This Gardener Is Working to Preserve George Washington’s Last Surviving Trees
Washington Post (February 20, 2017)

George Washington was supposed to have cut down a cherry tree — that was fake news, folks, because it is well documented that our first president loved trees. In the late 18th century at his Mount Vernon plantation, Washington supervised the planting of hundreds of trees — trees for shade, for beauty, for fruit and for timber. On his travels, he brought trees back to plant at Mount Vernon.

When Washington remade his garden and grounds after the Revolutionary War, he took a special interest in developing the bowling green, the expansive, bell-shaped lawn to the west of the mansion, bounded by serpentine paths that he proceeded to line with trees and shrubs. The paths were made of gravel hauled by slaves from the banks of the Potomac River.

Today, only four trees survive from Washington’s time — he died at Mount Vernon in 1799. Scattered around the bowling green are two tulip poplars and a hemlock, native plants that grow wild in Virginia. The fourth is a white mulberry, the Chinese tree essential to the silk worm industry.

How much longer these trees will live is anybody’s guess. The mulberry, planted on the outside of the Upper Garden, is a sorry-looking specimen. It has two trunks, but they have been beaten back and split, perhaps by lightning.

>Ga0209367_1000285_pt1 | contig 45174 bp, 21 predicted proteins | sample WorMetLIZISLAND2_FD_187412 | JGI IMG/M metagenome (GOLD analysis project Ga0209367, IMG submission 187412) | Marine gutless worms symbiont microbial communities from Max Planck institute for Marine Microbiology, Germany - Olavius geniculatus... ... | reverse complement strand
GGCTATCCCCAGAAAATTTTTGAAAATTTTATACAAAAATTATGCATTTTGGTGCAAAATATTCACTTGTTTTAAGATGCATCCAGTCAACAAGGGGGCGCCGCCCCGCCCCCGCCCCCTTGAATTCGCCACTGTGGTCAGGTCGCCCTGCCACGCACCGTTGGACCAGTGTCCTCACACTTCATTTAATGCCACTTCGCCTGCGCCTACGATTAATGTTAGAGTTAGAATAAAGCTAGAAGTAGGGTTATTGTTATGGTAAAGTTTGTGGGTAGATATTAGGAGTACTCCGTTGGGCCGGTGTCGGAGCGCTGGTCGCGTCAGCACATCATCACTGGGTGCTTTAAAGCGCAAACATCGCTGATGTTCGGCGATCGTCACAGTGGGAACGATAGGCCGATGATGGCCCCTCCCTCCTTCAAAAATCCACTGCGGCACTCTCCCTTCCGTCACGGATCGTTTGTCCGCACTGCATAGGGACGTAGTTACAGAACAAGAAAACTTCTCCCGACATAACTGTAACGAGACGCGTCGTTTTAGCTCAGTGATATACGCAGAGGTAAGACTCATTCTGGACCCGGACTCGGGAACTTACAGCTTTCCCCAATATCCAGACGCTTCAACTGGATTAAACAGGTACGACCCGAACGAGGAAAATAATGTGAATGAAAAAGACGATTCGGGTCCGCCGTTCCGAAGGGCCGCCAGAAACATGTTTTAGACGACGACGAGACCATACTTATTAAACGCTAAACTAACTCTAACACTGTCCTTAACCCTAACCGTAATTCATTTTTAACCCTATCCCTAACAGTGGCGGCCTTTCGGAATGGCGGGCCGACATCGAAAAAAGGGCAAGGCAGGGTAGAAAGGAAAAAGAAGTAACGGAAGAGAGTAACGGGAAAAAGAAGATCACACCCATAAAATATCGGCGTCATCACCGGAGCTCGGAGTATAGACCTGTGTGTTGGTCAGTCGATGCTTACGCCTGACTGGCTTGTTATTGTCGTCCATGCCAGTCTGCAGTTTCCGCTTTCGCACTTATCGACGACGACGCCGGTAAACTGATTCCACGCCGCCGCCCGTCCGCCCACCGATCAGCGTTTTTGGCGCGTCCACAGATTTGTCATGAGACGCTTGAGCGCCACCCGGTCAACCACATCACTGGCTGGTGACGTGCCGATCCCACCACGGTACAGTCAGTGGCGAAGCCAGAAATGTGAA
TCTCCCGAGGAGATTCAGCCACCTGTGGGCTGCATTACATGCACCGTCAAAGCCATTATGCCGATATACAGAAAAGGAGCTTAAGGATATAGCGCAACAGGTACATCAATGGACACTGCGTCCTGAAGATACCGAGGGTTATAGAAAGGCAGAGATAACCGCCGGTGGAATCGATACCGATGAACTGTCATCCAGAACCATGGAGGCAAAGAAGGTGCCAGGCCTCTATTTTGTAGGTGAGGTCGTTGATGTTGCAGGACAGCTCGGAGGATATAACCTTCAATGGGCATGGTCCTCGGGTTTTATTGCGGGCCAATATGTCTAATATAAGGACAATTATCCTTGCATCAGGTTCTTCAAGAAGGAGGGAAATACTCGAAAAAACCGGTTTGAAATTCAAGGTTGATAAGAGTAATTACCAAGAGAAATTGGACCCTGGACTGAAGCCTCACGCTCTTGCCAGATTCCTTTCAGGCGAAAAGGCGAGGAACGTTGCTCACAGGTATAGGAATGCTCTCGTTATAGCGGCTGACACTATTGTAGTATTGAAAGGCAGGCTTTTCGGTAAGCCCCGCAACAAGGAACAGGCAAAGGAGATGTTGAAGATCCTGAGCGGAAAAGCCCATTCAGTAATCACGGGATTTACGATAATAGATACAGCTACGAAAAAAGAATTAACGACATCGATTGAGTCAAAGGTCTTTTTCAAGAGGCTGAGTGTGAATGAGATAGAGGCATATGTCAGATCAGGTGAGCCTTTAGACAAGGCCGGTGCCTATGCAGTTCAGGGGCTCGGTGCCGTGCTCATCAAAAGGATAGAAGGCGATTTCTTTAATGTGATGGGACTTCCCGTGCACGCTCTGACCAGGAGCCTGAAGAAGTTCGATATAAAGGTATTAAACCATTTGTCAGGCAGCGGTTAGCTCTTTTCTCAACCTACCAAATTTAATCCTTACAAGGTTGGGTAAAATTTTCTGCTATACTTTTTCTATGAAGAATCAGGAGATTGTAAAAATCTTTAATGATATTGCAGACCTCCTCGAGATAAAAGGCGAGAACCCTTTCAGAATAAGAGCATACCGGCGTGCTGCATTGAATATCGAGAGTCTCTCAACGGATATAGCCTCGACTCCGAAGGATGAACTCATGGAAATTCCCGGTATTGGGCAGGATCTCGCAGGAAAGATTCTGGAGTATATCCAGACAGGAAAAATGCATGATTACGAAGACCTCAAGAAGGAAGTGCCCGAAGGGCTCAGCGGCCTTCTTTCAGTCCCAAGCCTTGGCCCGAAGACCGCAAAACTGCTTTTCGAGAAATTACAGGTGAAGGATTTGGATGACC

The trees were dated in 2005, using small core borings that allowed experts to count the rings. A fifth tree from Washington’s time, a swamp chestnut oak, fell in 2014. (In non-public wooded areas outside the garden and grounds, another 10 trees were found to be from the 17th and 18th centuries).

No one is more aware of the mortality of the witness trees near the mansion than Joel King, a Mount Vernon gardener who is on a mission to propagate them. This has been challenging to say the least, because in great age, a tree is less likely to produce viable seed or readily root from a cutting.

Read the complete article here.